good hairdressers are priceless. i had a stylist called ella who worked wonders with my hair and similarly, never laughed when i told her what i wanted. i trusted her to take me from my long hair of 15 years, to short - and it looked amazing. she did my son's first haircut at 6 weeks old. and then she went to be a scuba instructor in thailand :(
life (ok, hair) has never been the same since!
Gigibird said…
I have my own hairdressing dilemma – my beloved hairdresser who understands curly hair is with child and what I am going to do while she is off is too distressing to think about.
In the past I’ve had no qualms asking strangers with lovely hair where they went to get it cut.
One thing you could do especially if you had a good relationship with your old hairdresser is ask her for the hair dye details – they usually write it down.
kim said…
I am so behind in my comments. I actually spied your lovely locks in your Toast post (rhyme!) and thought, "There's someone who can just be natural and look fantastic!" What does one do when her hairdresser is her own sister and takes it upon herself to, um, DARKEN one's hair because Summer is over? Yeah, that was a bit of a shock during the blowdry... Oh well... Your sewing is beautiful as always... Have a great weekend.
Tabiboo said…
I hear you - honestly I do.

I'd hate to think what my natural hair would look like as I'm so afraid of the 'grey top' I keep covering it over.

Have a fabulous weekend,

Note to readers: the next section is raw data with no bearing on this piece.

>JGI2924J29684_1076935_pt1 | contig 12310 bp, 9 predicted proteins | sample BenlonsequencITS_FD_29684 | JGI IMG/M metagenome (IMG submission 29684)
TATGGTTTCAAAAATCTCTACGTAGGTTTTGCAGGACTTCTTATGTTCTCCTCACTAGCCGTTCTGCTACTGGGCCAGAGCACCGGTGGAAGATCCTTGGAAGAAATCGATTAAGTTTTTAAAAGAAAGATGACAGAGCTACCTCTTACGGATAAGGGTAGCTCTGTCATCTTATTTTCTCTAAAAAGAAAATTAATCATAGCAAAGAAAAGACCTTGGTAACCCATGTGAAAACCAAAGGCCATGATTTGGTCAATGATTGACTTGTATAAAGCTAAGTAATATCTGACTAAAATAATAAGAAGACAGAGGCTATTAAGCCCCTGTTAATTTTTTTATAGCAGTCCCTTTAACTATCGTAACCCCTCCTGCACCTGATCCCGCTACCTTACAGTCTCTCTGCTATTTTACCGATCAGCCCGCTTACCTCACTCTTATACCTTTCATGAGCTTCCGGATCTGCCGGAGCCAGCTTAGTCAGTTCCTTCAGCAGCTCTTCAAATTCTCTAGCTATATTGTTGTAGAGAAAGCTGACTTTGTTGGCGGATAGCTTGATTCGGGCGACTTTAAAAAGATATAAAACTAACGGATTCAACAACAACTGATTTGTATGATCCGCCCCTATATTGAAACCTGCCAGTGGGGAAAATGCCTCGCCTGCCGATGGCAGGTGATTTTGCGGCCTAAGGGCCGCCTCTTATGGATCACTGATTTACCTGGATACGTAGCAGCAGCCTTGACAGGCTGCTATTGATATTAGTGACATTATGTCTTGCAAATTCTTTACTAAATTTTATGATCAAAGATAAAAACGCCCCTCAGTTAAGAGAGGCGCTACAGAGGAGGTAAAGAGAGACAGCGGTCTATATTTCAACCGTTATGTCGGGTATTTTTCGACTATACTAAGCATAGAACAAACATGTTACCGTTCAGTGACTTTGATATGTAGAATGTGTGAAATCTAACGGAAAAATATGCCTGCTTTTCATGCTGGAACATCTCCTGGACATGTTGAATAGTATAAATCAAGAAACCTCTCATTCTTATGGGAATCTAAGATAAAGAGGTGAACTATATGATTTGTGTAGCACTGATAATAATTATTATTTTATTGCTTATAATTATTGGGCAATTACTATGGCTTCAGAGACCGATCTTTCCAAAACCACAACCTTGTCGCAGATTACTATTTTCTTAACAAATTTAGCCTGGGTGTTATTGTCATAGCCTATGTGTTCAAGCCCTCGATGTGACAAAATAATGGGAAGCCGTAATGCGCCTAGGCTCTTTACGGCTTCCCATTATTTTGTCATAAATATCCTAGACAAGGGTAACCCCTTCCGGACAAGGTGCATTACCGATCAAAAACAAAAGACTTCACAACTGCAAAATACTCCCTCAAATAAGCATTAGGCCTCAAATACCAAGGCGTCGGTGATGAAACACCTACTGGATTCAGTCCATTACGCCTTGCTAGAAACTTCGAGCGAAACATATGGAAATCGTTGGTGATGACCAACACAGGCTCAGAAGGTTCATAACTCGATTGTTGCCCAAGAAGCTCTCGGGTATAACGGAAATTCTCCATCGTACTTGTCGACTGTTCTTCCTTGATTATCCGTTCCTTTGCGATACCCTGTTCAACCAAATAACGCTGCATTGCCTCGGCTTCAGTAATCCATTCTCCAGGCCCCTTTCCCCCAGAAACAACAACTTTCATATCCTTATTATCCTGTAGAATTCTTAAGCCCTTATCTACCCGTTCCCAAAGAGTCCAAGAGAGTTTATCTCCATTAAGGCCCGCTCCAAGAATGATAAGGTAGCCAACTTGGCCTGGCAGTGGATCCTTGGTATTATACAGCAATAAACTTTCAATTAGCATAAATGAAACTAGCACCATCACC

Nina xxx
Gina said…
If that is you hiding behind the mitts in your last post I think your hair looks fine (this is coming from someone who can only wear her hair cropped short... and grey)
mary said…
How I sympathise. And I also wish I'd appreciated what I had when it could still be described as pre-Raphaelite!
raining sheep said…
Hmmmm, well, I have had the same hair pretty much my whole life - long, straight, thin, blond. Once I permed it and that cured me from any experimentation for pretty much EVER. My hairdresser trims my hair every seven weeks, 1/2 an inch and every 12 weeks puts in blond highlights the same color as my hair is in the summer. I have made peace with this rather boring hair existence :)
I loved following your links! Ended up at the London Craft Show which looks wonderful.
t does wool said…
hair...we are never happy are we??
great sewing rebecca~
Ali said…
My hair will only look human with the help of wide plate GHDs and much patience (either mine or the hairdresser's!)

Lovely scarf, gorgeous fabrics!

Bethany Hissong said…
First of all, the scarf is gorgeous!!! Secondly, this hair thing is the bane of all women's existence. Save up, go to the best hairdresser you can locate in the biggest town near to you and get it done right! It's not your hair, it's the hairdresser!!! If you can't do that, then plan a trip to see your old one and have her do your hair to get you through your search for someone new. You wear your hair every day... it should be the thing you spend more money on because you get that money out of it! That's my two cents.
Josephine said…
This post has finally dragged me out of lurkdom. (A bit belated also) You could be describing my hair. After several re-locations (Ireland, Scotland, England-north & south) no-one would believe me that finding a new hairdresser can be more troublesome than finding new schools.
However I'm certain you will find a sympathetic hairdresser eventually; she will be female (men just don’t listen however much they nod) and she will understand how fantastic long thick hair can look - I know - I found her in Ilkley a couple of years ago.